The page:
Thursday, August 24, 2017

Necessary Worries

(To mark twin 50th anniversaries in 2017, as a fulltime running journalist and as a marathoner, I am posting a piece for each of those years. This one comes from 1999.)

YOU NEVER know how a marathon will go. After about four dozen of these races, in four different decades, you’d think I would know. But I was no more comfortable facing the unknown this time than anytime before.

Feeling like a second-class marathon citizen, I went straight to the back of the yellow school bus that would carry runners to the start of the 1999 Las Vegas Marathon. Sitting in the last seat was a tall Latino man of maybe 30. He stood up and let me squeeze into the window seat.

I could hear him worrying that his long legs would cramp, and he wanted to stretch them into the aisle. I got him to talking so he would fret less.

He introduced himself as Manuel and said, “I ran a 3:45 marathon in December and am shooting for 3:15 today.” No wonder he looked scared.

We arrived at the starting line two hours before race time. Manuel bolted from the bus, as did most of the other adrenaline-overdosed passengers. Shadowy figures warmed up on the desert road. Lines formed at the porta-potty forest.

I stayed on the bus, reading a book I’d carried just for this purpose. This didn’t mean I had no worries, only that I’d learned not to let the fear start me running two hours before race time.

Little was at stake for me here. I’d run this far dozens of times before, and had no time goal today.

Still, I suffered from PMS – pre-marathon syndrome. In the last week before the race every little twinge in my legs and tickle in my throat magnified. This defines PMS.

My current problem started much earlier. A hip-groin injury popped up during my longest training run and almost crippled me late in those three hours. Otherwise I’d felt quite spunky in the long run.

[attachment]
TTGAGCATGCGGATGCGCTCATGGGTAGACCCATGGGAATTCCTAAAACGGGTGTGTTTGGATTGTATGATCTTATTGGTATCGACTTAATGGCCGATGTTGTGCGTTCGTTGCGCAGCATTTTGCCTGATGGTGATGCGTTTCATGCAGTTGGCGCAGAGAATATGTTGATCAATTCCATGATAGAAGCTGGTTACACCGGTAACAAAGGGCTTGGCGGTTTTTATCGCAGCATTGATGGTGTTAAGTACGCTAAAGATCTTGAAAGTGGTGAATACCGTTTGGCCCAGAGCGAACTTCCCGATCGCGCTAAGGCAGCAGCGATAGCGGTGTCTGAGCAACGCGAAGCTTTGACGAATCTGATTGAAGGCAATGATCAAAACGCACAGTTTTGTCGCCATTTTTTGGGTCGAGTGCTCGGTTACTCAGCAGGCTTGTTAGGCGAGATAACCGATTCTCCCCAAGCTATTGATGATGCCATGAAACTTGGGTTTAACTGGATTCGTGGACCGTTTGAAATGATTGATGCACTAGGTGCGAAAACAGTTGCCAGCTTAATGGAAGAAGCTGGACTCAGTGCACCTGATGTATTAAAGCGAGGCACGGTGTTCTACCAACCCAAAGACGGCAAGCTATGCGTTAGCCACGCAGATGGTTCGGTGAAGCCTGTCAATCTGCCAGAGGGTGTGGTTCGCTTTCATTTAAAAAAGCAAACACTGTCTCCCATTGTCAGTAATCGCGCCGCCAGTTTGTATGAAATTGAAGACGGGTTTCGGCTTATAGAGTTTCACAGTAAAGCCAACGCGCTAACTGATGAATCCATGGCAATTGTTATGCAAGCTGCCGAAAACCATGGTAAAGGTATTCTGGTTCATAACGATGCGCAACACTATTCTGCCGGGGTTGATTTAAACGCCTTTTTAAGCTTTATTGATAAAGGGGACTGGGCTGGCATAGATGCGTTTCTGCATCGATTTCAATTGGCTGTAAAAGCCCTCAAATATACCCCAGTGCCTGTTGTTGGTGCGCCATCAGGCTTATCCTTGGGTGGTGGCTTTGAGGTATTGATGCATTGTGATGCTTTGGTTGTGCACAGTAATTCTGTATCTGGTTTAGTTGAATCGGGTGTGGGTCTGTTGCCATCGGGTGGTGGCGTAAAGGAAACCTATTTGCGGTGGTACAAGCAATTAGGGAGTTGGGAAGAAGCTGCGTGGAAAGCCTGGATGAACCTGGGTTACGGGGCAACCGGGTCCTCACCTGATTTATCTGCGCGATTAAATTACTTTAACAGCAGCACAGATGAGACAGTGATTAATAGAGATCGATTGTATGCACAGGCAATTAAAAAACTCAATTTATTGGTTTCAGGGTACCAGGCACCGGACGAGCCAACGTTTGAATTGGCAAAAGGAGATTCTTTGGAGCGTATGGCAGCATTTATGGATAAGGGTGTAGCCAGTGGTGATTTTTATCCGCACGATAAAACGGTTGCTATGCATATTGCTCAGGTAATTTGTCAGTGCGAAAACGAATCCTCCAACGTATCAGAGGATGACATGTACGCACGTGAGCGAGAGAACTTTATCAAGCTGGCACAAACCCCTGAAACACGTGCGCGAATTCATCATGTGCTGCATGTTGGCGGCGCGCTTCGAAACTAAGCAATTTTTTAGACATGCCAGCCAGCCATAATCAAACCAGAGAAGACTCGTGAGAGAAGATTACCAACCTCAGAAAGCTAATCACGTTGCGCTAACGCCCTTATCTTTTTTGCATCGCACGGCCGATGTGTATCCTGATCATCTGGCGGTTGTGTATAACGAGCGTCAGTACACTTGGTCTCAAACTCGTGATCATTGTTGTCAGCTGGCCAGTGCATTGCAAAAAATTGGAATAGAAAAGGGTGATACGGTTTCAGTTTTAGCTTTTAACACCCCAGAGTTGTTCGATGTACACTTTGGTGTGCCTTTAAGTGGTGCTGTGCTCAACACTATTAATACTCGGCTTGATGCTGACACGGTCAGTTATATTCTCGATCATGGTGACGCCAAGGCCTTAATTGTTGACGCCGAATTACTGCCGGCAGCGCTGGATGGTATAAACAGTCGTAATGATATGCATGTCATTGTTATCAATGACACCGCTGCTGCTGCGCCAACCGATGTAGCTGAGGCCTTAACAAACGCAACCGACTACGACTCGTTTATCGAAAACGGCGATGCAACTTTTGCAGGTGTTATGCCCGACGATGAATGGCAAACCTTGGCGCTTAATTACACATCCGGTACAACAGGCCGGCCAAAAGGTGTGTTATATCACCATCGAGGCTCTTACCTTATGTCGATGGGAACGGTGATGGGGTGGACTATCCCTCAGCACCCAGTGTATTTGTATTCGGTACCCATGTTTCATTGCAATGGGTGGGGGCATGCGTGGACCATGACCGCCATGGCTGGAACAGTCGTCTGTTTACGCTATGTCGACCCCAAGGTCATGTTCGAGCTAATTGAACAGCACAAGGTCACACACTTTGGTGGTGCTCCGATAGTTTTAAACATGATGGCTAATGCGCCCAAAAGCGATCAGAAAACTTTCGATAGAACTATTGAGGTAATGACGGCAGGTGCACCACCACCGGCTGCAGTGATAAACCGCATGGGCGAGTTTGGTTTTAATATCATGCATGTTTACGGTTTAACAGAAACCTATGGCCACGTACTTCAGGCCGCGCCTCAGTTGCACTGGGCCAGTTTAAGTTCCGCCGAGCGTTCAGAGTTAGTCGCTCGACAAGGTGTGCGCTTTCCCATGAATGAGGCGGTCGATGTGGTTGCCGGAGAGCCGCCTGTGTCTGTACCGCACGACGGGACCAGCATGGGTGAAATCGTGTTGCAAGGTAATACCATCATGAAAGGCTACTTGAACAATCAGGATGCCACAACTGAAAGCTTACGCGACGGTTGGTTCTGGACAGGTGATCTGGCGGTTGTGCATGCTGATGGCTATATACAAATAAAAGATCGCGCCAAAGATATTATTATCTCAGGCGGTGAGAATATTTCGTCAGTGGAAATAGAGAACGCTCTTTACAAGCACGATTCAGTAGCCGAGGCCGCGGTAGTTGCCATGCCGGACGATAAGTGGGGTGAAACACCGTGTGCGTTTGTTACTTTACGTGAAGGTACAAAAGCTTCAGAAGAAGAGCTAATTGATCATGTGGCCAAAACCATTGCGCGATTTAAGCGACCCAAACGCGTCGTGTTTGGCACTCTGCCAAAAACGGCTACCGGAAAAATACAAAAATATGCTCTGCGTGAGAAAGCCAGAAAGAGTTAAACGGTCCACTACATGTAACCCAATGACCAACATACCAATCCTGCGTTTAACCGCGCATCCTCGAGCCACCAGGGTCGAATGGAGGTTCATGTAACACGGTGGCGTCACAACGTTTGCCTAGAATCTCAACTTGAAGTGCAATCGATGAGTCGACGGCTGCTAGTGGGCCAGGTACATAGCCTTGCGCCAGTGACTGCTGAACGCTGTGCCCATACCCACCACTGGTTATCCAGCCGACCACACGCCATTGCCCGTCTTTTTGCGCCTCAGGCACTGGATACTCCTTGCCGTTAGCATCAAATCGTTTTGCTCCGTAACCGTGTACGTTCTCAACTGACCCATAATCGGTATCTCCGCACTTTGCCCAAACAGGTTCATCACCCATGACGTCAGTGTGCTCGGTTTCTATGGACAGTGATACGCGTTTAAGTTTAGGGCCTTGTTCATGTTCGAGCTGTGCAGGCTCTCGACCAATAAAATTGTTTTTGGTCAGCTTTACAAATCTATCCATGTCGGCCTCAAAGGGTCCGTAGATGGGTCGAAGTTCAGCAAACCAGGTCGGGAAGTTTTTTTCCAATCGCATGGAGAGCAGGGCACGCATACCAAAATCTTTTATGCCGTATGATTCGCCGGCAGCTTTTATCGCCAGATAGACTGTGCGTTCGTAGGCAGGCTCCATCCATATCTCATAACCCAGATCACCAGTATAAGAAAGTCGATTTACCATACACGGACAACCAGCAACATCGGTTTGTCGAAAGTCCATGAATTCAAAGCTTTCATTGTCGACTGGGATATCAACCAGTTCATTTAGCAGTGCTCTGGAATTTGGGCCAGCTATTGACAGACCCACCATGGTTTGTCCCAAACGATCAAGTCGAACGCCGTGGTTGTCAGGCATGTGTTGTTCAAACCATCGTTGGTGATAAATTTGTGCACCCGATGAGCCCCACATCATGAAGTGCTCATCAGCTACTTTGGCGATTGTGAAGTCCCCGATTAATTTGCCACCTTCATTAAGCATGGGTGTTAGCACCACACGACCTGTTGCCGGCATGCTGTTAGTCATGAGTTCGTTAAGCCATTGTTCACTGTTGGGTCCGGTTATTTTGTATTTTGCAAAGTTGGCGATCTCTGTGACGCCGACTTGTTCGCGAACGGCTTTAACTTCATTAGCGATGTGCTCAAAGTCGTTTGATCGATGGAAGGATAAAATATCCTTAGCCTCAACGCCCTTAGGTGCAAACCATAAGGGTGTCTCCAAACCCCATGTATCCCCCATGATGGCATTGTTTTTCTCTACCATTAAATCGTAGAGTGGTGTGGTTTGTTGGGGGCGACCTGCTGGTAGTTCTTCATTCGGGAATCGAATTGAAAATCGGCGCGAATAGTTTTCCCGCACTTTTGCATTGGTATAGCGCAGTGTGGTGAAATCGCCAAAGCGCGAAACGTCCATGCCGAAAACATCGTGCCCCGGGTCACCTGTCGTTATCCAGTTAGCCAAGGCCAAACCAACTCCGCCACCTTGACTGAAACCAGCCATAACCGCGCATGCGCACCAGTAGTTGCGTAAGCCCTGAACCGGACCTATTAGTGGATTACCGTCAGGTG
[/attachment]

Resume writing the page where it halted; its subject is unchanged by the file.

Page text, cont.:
I decided to enter the marathon despite the injury, hoping that three weeks of babying it would bring relief. They didn’t. Even while running nothing longer than an hour, and usually only half that long, my left side didn’t feel anywhere close to right.

Whether I finished it or not was already determined by what I’d done to and for my hip and groin in the past few weeks. It was too late to change anything. All I could do now was go out and learn what this day’s answers would be.

My worries ended soon after the race started. The hip-groin problem melted away in the first half-hour, leaving the normal challenges of a marathon that were tall enough.

Afterward I was left hoping no cure is ever found for pre-marathon syndrome. It’s a necessary part of the experience – the mind’s way of getting the body ready for what lies ahead.

BARBARA AND I aren’t Vegas types, being too cheap to gamble hard and too straight to drink heavily. But the February timing of the race was right, and the desert vacation afterward was appealing to us soggy and chilled Oregonians.

Anyone knowing my history of marathon times and counts might wonder, Why bother? Why repeat what I’ve done dozens of times before, and now take an extra hour or two to finish? Why not just skip the race and go right into the vacation?

I didn’t ask myself any of this, and here’s why. Days like this are too rare to miss. In 15,000 days of my running life to date, marathons had only occupied fewer than 50 of them – or 0.3 percent of the total. These few days helped fuel the many others, by giving higher goals and supplying greater memories.

I’ll spare you a mile-by-mile account of my leisurely, walk-punctuated Sunday morning on the old desert highway, leading toward the high-rises of the Las Vegas Strip. It’s enough to say that the day brought all the effort and elation, familiarity and surprises that marathon days always provide – and few others ever do.

Which meant that the marathon was well worth my time. All 4:25 of it. This time confers no bragging rights. It’s nearly double that of the race’s leader, someone I never saw and whose name I’m not moved to look up.

We ran the same course but in different worlds that day. The time was my second slowest, but slower no longer means lesser. Each marathon has its own struggles and rewards.

Now I owned a shirt from the Las Vegas Marathon. I wore it proudly, on special occasions only, while looking forward to the next day like this.

Photo: That year’s Las Vegas Marathon began far out in the desert, then ran toward the Strip.

[Many books of mine, old and recent, are now available in two different formats: in print and as ebooks from The titles: Going Far, Home Runs, Joe’s Team, Learning to Walk, Long Run Solution, Long Slow Distance, Miles to Go, Pacesetters, Run Right Now, Run Right Now Training Log, See How We Run, and Starting Lines, plus Rich Englehart’s book about me, Slow Joe.]

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